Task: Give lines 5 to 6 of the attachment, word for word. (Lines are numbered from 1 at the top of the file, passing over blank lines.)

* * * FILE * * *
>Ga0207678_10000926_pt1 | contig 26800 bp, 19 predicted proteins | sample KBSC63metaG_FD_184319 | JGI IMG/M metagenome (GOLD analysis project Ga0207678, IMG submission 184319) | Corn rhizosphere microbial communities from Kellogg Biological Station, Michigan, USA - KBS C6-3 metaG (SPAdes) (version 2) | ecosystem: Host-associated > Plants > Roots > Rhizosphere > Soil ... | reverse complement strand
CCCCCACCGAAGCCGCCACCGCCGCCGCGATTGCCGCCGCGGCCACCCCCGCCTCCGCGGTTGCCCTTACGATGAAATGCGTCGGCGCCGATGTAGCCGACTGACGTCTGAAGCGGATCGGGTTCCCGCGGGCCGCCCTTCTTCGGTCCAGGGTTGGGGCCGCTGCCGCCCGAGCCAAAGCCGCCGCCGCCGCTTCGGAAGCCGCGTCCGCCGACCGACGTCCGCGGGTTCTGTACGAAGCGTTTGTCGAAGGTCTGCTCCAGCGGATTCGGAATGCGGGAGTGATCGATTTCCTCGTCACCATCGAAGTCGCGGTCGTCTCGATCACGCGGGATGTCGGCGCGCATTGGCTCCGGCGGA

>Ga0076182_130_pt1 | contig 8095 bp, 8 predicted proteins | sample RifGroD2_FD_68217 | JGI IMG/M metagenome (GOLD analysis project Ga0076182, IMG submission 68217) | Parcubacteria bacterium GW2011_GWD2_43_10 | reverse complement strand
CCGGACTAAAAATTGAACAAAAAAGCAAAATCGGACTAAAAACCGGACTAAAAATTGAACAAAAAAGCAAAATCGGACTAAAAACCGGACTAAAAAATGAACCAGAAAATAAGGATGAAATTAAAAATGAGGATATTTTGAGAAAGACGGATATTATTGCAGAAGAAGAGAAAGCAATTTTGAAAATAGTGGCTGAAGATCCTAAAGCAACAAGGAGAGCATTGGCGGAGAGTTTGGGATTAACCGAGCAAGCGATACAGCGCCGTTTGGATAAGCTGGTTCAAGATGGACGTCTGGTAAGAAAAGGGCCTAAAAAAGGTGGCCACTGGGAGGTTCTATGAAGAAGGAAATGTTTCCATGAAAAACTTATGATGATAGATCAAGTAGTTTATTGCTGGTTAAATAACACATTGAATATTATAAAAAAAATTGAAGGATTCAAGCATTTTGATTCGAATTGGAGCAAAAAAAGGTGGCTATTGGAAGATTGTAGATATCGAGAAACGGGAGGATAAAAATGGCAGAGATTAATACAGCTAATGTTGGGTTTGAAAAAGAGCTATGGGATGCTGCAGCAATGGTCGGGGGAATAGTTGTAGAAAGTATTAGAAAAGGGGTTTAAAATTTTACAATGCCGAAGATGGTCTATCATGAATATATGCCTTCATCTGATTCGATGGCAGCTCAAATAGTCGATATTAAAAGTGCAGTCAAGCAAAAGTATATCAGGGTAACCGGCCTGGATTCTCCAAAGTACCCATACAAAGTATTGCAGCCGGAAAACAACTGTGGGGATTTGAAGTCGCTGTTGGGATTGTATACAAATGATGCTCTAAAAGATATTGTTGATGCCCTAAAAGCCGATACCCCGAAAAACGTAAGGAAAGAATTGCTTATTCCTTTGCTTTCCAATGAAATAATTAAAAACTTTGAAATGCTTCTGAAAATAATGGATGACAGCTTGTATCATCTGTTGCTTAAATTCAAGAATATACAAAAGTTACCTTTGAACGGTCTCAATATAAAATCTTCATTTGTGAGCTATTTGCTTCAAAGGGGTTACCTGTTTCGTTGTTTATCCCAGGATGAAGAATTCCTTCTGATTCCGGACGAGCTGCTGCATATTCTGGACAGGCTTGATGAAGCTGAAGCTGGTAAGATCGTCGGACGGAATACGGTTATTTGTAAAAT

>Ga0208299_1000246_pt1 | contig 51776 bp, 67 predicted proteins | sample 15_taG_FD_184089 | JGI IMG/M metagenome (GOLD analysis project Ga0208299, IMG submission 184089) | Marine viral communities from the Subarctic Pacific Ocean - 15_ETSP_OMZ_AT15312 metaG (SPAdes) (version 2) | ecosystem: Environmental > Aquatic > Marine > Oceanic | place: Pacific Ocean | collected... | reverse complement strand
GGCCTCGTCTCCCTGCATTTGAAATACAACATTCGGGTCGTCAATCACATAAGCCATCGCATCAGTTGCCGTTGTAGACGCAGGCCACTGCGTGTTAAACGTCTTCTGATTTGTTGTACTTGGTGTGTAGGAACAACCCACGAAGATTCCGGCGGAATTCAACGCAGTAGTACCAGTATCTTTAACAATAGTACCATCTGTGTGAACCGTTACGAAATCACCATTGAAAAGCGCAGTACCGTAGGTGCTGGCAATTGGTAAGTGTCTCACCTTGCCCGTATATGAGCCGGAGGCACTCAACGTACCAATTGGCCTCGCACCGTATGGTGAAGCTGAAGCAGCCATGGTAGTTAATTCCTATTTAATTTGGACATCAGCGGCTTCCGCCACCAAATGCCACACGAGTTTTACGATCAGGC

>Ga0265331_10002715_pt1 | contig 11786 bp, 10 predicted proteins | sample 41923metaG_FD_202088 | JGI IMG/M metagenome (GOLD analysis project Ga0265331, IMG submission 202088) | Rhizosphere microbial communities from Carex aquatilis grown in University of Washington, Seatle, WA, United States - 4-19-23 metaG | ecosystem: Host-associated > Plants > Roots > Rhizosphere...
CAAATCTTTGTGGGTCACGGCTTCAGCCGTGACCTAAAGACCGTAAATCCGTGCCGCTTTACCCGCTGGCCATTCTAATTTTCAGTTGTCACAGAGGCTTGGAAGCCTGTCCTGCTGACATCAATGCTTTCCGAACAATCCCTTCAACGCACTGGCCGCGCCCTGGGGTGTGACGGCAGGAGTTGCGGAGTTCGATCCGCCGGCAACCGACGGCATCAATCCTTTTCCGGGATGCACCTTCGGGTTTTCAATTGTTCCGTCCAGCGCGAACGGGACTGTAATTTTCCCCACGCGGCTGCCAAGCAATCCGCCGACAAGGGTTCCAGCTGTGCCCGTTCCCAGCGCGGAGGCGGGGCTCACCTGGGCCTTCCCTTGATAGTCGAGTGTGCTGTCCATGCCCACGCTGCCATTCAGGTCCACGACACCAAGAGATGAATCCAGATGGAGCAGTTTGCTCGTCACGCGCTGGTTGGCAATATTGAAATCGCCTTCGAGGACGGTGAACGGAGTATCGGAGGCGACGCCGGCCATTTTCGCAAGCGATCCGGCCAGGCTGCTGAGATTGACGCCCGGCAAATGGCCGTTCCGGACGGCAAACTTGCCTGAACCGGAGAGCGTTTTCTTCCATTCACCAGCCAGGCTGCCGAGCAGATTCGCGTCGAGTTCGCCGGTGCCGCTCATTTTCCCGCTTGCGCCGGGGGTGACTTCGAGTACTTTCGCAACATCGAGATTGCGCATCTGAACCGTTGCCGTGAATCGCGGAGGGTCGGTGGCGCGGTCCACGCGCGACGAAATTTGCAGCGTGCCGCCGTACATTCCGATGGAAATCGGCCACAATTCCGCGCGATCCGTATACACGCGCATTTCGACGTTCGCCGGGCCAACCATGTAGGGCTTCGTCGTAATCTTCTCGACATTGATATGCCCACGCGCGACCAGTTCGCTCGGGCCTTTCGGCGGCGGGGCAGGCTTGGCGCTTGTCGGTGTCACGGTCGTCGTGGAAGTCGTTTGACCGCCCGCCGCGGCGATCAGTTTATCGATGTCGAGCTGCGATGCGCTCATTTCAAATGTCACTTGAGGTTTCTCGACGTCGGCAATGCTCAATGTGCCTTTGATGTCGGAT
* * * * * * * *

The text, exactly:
>Ga0208299_1000246_pt1 | contig 51776 bp, 67 predicted proteins | sample 15_taG_FD_184089 | JGI IMG/M metagenome (GOLD analysis project Ga0208299, IMG submission 184089) | Marine viral communities from the Subarctic Pacific Ocean - 15_ETSP_OMZ_AT15312 metaG (SPAdes) (version 2) | ecosystem: Environmental > Aquatic > Marine > Oceanic | place: Pacific Ocean | collected... | reverse complement strand
GGCCTCGTCTCCCTGCATTTGAAATACAACATTCGGGTCGTCAATCACATAAGCCATCGCATCAGTTGCCGTTGTAGACGCAGGCCACTGCGTGTTAAACGTCTTCTGATTTGTTGTACTTGGTGTGTAGGAACAACCCACGAAGATTCCGGCGGAATTCAACGCAGTAGTACCAGTATCTTTAACAATAGTACCATCTGTGTGAACCGTTACGAAATCACCATTGAAAAGCGCAGTACCGTAGGTGCTGGCAATTGGTAAGTGTCTCACCTTGCCCGTATATGAGCCGGAGGCACTCAACGTACCAATTGGCCTCGCACCGTATGGTGAAGCTGAAGCAGCCATGGTAGTTAATTCCTATTTAATTTGGACATCAGCGGCTTCCGCCACCAAATGCCACACGAGTTTTACGATCAGGC